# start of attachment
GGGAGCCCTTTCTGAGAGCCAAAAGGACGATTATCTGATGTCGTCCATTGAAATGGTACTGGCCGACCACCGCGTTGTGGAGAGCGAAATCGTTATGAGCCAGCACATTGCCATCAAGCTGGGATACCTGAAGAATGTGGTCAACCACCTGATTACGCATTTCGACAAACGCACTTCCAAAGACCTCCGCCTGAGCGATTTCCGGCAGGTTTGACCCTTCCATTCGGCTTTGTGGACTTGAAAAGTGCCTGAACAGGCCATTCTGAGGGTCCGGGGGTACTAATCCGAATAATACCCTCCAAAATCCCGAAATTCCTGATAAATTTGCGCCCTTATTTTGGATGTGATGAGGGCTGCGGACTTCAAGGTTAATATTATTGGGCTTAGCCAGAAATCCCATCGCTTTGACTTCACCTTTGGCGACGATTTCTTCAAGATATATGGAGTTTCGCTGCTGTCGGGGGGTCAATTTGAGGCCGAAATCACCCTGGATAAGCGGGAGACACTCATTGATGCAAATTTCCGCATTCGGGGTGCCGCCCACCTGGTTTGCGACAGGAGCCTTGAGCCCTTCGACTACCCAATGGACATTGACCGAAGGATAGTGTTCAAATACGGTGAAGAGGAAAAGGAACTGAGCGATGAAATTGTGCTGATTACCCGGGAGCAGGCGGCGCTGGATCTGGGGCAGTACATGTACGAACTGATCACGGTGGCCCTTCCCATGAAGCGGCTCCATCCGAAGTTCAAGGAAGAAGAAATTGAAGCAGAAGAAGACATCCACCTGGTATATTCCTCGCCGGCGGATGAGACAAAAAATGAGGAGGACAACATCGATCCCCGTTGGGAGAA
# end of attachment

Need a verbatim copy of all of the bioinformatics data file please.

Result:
GGGAGCCCTTTCTGAGAGCCAAAAGGACGATTATCTGATGTCGTCCATTGAAATGGTACTGGCCGACCACCGCGTTGTGGAGAGCGAAATCGTTATGAGCCAGCACATTGCCATCAAGCTGGGATACCTGAAGAATGTGGTCAACCACCTGATTACGCATTTCGACAAACGCACTTCCAAAGACCTCCGCCTGAGCGATTTCCGGCAGGTTTGACCCTTCCATTCGGCTTTGTGGACTTGAAAAGTGCCTGAACAGGCCATTCTGAGGGTCCGGGGGTACTAATCCGAATAATACCCTCCAAAATCCCGAAATTCCTGATAAATTTGCGCCCTTATTTTGGATGTGATGAGGGCTGCGGACTTCAAGGTTAATATTATTGGGCTTAGCCAGAAATCCCATCGCTTTGACTTCACCTTTGGCGACGATTTCTTCAAGATATATGGAGTTTCGCTGCTGTCGGGGGGTCAATTTGAGGCCGAAATCACCCTGGATAAGCGGGAGACACTCATTGATGCAAATTTCCGCATTCGGGGTGCCGCCCACCTGGTTTGCGACAGGAGCCTTGAGCCCTTCGACTACCCAATGGACATTGACCGAAGGATAGTGTTCAAATACGGTGAAGAGGAAAAGGAACTGAGCGATGAAATTGTGCTGATTACCCGGGAGCAGGCGGCGCTGGATCTGGGGCAGTACATGTACGAACTGATCACGGTGGCCCTTCCCATGAAGCGGCTCCATCCGAAGTTCAAGGAAGAAGAAATTGAAGCAGAAGAAGACATCCACCTGGTATATTCCTCGCCGGCGGATGAGACAAAAAATGAGGAGGACAACATCGATCCCCGTTGGGAGAA